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Reactive dogs need space, but some people and pups just don’t get this. These tips can help.
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For every happy, well-balanced dog, there is a reactive one. Maybe you have one of the latter. Or perhaps your pup falls somewhere in between, such as those who are fine as long as a strange dog or person doesn’t get too close.
So what can you do when out and about? To keep your dog calm? You don’t want to be rude, but you need to get people and pups to back off. After all, if you don’t advocate for your dog, who will?
Here are a few tips.
To be very clear, I DO NOT mean a vest that says your dog is something he is not, such as a service dog. What I do mean is a “give me space” vest or leash badge, like the ones made by Dogs in Need of Space (DINOS). I like the vest better than the badge because something on your dog is going to be more noticeable than something on a leash. If someone tries to approach, simply point to the vest or badge and say “Oh, he’s in training right now so we can’t say stop,” and then continue on.
This one is especially effective with children. If someone starts to approach your dog, just smile, say hi, and keep on walking briskly as if you didn’t realize they were headed your way. You can also pretend to be on the phone, in which case you wouldn’t stop and also talk to someone on the street, right?
This is a big one. You have your dog responsibly on leash, and someone else’s overzealous, off-leash dog bounds toward you. “She’s friendly,” the owner exclaims. Sometimes replying “mine’s not so please call your dog” is enough. Sometimes you may have say “she could bite” to get them to take you seriously. If the other dog continues to approach, do what you can to get your body in between the two dogs. If this happens often, consider carrying an umbrella with you when walking — it can be opened to surprise the other dog as well as used as a physical barrier.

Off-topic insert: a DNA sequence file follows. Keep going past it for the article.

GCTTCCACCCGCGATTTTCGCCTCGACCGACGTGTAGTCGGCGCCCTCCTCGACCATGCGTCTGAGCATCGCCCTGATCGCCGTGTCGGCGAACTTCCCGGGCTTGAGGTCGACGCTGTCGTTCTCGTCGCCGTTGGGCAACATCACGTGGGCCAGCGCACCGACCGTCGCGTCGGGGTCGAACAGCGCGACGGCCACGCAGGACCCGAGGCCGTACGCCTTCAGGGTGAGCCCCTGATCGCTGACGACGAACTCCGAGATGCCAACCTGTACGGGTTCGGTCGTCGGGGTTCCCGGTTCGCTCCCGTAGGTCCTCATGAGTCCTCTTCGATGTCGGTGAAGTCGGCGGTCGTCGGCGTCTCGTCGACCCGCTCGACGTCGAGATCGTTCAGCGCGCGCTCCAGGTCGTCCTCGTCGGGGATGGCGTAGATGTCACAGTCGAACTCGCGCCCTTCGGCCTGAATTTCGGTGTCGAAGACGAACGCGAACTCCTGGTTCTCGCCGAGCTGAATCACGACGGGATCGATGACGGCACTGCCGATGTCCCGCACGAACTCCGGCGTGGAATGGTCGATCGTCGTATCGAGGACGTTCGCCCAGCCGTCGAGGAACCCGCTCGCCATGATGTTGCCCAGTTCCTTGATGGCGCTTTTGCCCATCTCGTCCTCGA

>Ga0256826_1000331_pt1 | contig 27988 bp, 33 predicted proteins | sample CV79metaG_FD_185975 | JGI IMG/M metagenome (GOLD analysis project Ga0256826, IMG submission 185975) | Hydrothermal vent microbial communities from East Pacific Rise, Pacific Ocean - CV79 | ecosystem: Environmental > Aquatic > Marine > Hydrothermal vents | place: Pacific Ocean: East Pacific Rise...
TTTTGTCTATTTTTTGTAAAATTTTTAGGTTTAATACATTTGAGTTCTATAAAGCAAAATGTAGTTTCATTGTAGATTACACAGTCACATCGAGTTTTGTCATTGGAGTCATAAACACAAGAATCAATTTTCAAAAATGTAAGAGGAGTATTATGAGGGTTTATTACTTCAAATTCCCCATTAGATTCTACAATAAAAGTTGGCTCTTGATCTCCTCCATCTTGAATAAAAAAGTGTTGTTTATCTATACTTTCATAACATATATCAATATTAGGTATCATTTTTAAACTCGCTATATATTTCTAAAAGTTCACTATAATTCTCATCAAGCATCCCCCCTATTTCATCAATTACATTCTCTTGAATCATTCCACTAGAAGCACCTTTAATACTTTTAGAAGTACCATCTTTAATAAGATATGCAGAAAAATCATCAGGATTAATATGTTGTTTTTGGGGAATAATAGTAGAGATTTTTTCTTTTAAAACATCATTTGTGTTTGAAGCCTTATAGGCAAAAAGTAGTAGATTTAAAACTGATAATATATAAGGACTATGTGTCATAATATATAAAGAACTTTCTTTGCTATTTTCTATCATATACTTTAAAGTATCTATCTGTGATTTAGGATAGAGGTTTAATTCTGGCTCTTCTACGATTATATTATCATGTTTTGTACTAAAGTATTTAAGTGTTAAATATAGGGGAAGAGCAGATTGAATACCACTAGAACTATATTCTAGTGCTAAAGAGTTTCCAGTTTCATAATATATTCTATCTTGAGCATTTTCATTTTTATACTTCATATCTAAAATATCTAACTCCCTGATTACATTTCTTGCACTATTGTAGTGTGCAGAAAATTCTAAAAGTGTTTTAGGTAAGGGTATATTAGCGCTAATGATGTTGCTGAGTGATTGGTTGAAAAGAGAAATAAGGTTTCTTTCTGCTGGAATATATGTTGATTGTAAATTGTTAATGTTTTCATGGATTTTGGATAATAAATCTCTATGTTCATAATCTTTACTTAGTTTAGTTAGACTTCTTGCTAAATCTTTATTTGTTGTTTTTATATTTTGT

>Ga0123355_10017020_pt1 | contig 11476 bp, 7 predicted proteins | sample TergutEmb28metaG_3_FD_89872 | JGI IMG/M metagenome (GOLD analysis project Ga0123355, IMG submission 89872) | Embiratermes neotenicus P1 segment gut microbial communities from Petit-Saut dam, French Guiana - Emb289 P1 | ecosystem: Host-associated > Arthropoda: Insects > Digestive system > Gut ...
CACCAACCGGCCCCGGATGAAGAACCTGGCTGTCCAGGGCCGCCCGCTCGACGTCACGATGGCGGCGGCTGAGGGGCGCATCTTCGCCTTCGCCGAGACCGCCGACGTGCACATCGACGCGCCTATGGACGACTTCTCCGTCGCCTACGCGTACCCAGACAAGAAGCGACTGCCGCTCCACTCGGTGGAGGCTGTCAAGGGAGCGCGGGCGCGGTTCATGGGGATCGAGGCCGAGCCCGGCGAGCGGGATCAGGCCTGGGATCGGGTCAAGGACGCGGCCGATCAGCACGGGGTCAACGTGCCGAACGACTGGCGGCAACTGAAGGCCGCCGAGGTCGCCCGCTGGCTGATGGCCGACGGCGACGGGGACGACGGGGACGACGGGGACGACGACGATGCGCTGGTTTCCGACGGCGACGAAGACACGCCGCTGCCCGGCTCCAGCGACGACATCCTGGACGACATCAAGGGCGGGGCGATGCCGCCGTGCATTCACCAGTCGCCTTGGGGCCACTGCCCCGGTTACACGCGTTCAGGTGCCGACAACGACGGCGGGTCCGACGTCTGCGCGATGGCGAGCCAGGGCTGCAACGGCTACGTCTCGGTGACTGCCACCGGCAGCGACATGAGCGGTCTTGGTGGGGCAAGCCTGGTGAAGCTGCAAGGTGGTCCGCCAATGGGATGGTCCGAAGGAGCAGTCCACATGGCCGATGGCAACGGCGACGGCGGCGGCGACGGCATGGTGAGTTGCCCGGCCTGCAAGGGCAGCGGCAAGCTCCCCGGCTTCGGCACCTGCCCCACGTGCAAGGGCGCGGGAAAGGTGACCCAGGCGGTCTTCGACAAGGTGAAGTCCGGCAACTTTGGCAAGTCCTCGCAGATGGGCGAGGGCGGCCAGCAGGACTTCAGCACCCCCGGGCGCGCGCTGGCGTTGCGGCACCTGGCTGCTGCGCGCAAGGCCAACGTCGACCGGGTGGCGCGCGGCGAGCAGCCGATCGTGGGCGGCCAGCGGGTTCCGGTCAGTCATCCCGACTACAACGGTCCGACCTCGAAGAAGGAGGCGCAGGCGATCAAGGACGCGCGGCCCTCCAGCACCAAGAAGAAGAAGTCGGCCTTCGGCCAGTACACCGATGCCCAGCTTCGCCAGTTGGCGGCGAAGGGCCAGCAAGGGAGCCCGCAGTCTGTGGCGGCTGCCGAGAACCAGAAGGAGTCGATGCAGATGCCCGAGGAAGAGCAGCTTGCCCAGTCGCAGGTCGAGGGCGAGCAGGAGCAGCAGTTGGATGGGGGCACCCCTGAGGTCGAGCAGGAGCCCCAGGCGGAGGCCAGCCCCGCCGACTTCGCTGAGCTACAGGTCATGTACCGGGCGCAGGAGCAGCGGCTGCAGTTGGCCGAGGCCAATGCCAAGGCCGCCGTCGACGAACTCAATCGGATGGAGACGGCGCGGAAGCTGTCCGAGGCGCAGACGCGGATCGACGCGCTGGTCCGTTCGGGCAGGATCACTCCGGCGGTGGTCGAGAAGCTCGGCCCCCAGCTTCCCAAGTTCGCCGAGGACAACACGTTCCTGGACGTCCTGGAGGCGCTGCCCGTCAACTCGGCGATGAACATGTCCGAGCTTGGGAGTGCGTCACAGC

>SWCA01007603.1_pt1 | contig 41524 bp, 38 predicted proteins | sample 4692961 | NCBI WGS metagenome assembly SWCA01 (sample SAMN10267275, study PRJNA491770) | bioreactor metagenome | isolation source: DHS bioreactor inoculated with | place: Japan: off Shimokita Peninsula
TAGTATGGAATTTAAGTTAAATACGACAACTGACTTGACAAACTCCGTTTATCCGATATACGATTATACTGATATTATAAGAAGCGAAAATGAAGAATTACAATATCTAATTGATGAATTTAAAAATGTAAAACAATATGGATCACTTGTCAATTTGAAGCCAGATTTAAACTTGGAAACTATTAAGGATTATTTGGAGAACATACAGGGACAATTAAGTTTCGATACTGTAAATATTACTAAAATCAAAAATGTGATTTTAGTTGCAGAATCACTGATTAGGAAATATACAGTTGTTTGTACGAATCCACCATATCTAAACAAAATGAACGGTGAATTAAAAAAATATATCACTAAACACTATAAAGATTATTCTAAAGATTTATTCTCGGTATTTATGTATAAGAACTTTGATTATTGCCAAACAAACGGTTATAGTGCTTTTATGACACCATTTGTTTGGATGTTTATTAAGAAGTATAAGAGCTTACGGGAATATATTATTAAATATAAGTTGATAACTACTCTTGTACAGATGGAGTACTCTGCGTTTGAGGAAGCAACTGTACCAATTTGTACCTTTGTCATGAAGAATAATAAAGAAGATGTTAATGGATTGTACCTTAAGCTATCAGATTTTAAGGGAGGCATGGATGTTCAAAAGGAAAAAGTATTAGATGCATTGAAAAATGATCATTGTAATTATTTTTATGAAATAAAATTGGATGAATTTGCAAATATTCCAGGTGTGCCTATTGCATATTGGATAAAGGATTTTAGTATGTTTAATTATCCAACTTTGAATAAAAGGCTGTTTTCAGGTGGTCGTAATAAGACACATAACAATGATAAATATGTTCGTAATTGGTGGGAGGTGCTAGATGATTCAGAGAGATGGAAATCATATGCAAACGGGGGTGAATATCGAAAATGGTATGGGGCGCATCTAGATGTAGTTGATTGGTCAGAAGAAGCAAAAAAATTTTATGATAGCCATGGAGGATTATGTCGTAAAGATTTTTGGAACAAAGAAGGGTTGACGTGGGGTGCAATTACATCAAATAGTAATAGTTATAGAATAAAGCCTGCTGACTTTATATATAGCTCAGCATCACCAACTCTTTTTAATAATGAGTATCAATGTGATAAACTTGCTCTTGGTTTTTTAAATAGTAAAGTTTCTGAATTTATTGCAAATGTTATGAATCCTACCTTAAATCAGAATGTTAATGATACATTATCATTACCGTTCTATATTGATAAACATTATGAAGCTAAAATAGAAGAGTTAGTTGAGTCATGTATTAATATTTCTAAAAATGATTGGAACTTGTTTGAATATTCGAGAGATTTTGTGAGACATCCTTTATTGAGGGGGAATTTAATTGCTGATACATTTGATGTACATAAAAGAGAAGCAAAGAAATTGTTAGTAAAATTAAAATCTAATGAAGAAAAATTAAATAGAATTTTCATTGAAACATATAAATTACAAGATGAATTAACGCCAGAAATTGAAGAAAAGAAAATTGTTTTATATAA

If you recently rescued your dog, you may not know what his triggers are. Feel free to tell the person “we just got Max, so we aren’t sure what he likes and dislikes yet so we aren’t letting him meet new dogs and people just yet. Thank you for understanding.” This strategy is assuming you can get a whole sentence out before they get to you and your dog.
While crossing the road is definitely an option, some people may feel like this is a little rude. If that’s the case, “pull over” into the grass or open space near the sidewalk, making it very clear that you need a little extra room for your pup. This is helpful as a training exercise, too, because you can keep your dog at a distance that makes her feel safe and keep her from barking, lunging, etc. You usually don’t even have to say anything with this one, as people will realize your dog doesn’t want to interact with them.
This is one is my last resort strategies, when pretty much everything else fails. Whether you say he’s recovering from heartworms and can’t get too excited, or was just in the hospital for a couple days and is recovering, people will stay away (and keep their dogs away) from a dog who might have something contagious.
Let’s hear from you, readers. Have you used any of these tips? Do you have any others to share? Please comment below.
Top photo: Woman with dog by Shutterstock.
Abbie lives in Colorado with her dogs Daisy, Sadie, and Buster, and can usually be found outside with one of them. She is a dog trainer and freelance writer who loves to explore environmental and animal rights issues. Find out more about her at abbiemood.com and lifediscoveryproject.com. Follow her on Twitter @abbiemood and Instagram @abbiemood.
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